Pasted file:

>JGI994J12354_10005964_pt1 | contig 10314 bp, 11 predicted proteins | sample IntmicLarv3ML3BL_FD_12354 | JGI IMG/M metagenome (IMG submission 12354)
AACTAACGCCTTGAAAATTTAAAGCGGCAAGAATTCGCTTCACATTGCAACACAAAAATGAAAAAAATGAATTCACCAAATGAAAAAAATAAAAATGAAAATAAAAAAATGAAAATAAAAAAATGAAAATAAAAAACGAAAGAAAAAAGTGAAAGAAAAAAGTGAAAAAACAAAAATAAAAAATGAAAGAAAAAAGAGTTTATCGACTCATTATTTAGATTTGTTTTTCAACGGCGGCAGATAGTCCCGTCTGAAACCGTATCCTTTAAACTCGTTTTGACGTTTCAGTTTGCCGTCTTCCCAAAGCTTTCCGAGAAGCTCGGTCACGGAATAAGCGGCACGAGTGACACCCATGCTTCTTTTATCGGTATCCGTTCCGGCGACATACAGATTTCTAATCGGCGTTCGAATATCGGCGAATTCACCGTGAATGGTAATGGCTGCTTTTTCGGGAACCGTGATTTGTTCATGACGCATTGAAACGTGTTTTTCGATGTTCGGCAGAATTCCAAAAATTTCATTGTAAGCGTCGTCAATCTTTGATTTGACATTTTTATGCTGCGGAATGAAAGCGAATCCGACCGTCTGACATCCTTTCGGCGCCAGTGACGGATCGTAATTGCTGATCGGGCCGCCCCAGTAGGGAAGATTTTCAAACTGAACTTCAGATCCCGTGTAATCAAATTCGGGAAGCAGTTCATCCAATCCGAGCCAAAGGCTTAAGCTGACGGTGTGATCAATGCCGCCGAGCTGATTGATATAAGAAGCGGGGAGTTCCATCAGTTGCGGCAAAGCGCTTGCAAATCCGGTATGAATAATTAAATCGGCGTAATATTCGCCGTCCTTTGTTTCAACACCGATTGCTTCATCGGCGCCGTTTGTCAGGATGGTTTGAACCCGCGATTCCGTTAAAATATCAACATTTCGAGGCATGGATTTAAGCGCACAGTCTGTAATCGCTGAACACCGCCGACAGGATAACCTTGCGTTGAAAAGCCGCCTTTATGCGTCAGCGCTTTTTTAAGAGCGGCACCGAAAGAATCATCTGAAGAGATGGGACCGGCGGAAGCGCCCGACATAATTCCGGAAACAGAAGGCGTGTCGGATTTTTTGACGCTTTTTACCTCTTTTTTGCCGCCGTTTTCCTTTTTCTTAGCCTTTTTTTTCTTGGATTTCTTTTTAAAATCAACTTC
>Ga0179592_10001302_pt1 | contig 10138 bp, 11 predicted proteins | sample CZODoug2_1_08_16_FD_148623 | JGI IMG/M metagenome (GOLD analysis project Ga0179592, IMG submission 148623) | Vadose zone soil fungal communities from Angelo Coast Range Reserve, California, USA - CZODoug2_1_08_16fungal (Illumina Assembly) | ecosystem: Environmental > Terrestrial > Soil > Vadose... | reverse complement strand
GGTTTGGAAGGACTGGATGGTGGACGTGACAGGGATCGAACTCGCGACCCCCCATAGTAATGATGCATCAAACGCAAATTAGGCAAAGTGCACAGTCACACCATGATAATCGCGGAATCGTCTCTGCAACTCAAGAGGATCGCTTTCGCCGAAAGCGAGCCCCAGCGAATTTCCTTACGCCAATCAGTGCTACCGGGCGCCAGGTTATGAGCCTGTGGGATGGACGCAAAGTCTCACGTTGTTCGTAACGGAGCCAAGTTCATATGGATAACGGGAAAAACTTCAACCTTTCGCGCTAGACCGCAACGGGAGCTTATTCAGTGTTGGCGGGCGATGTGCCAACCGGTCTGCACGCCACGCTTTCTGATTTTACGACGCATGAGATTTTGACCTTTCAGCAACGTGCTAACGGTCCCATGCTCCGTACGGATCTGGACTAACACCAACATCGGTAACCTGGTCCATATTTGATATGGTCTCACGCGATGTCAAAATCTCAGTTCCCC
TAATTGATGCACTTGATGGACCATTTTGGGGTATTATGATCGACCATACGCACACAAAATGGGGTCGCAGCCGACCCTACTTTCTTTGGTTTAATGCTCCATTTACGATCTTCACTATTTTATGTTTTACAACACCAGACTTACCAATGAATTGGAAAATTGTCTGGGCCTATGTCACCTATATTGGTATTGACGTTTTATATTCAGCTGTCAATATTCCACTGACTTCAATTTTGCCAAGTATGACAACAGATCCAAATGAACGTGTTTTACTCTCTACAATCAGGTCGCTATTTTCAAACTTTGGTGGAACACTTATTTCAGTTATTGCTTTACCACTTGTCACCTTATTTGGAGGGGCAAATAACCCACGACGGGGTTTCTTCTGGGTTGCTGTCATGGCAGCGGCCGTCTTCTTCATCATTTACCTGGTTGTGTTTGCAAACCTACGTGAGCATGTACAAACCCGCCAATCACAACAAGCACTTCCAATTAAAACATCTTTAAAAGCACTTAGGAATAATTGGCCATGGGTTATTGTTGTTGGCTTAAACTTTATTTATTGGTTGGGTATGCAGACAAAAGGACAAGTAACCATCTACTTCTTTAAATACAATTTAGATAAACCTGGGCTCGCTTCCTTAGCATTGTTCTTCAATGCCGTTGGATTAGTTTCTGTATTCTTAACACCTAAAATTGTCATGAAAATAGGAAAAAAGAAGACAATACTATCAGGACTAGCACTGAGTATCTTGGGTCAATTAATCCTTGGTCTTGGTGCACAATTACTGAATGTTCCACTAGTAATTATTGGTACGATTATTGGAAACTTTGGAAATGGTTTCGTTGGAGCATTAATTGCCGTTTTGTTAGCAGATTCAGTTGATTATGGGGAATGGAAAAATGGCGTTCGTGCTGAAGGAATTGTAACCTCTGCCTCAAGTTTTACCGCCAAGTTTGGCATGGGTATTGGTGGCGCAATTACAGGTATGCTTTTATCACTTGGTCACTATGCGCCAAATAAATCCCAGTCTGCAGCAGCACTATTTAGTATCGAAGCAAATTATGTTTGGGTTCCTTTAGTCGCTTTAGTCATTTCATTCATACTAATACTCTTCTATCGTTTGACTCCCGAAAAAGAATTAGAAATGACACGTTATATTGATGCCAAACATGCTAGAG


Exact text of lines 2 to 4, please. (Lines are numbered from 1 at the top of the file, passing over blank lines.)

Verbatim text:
AACTAACGCCTTGAAAATTTAAAGCGGCAAGAATTCGCTTCACATTGCAACACAAAAATGAAAAAAATGAATTCACCAAATGAAAAAAATAAAAATGAAAATAAAAAAATGAAAATAAAAAAATGAAAATAAAAAACGAAAGAAAAAAGTGAAAGAAAAAAGTGAAAAAACAAAAATAAAAAATGAAAGAAAAAAGAGTTTATCGACTCATTATTTAGATTTGTTTTTCAACGGCGGCAGATAGTCCCGTCTGAAACCGTATCCTTTAAACTCGTTTTGACGTTTCAGTTTGCCGTCTTCCCAAAGCTTTCCGAGAAGCTCGGTCACGGAATAAGCGGCACGAGTGACACCCATGCTTCTTTTATCGGTATCCGTTCCGGCGACATACAGATTTCTAATCGGCGTTCGAATATCGGCGAATTCACCGTGAATGGTAATGGCTGCTTTTTCGGGAACCGTGATTTGTTCATGACGCATTGAAACGTGTTTTTCGATGTTCGGCAGAATTCCAAAAATTTCATTGTAAGCGTCGTCAATCTTTGATTTGACATTTTTATGCTGCGGAATGAAAGCGAATCCGACCGTCTGACATCCTTTCGGCGCCAGTGACGGATCGTAATTGCTGATCGGGCCGCCCCAGTAGGGAAGATTTTCAAACTGAACTTCAGATCCCGTGTAATCAAATTCGGGAAGCAGTTCATCCAATCCGAGCCAAAGGCTTAAGCTGACGGTGTGATCAATGCCGCCGAGCTGATTGATATAAGAAGCGGGGAGTTCCATCAGTTGCGGCAAAGCGCTTGCAAATCCGGTATGAATAATTAAATCGGCGTAATATTCGCCGTCCTTTGTTTCAACACCGATTGCTTCATCGGCGCCGTTTGTCAGGATGGTTTGAACCCGCGATTCCGTTAAAATATCAACATTTCGAGGCATGGATTTAAGCGCACAGTCTGTAATCGCTGAACACCGCCGACAGGATAACCTTGCGTTGAAAAGCCGCCTTTATGCGTCAGCGCTTTTTTAAGAGCGGCACCGAAAGAATCATCTGAAGAGATGGGACCGGCGGAAGCGCCCGACATAATTCCGGAAACAGAAGGCGTGTCGGATTTTTTGACGCTTTTTACCTCTTTTTTGCCGCCGTTTTCCTTTTTCTTAGCCTTTTTTTTCTTGGATTTCTTTTTAAAATCAACTTC
>Ga0179592_10001302_pt1 | contig 10138 bp, 11 predicted proteins | sample CZODoug2_1_08_16_FD_148623 | JGI IMG/M metagenome (GOLD analysis project Ga0179592, IMG submission 148623) | Vadose zone soil fungal communities from Angelo Coast Range Reserve, California, USA - CZODoug2_1_08_16fungal (Illumina Assembly) | ecosystem: Environmental > Terrestrial > Soil > Vadose... | reverse complement strand
GGTTTGGAAGGACTGGATGGTGGACGTGACAGGGATCGAACTCGCGACCCCCCATAGTAATGATGCATCAAACGCAAATTAGGCAAAGTGCACAGTCACACCATGATAATCGCGGAATCGTCTCTGCAACTCAAGAGGATCGCTTTCGCCGAAAGCGAGCCCCAGCGAATTTCCTTACGCCAATCAGTGCTACCGGGCGCCAGGTTATGAGCCTGTGGGATGGACGCAAAGTCTCACGTTGTTCGTAACGGAGCCAAGTTCATATGGATAACGGGAAAAACTTCAACCTTTCGCGCTAGACCGCAACGGGAGCTTATTCAGTGTTGGCGGGCGATGTGCCAACCGGTCTGCACGCCACGCTTTCTGATTTTACGACGCATGAGATTTTGACCTTTCAGCAACGTGCTAACGGTCCCATGCTCCGTACGGATCTGGACTAACACCAACATCGGTAACCTGGTCCATATTTGATATGGTCTCACGCGATGTCAAAATCTCAGTTCCCC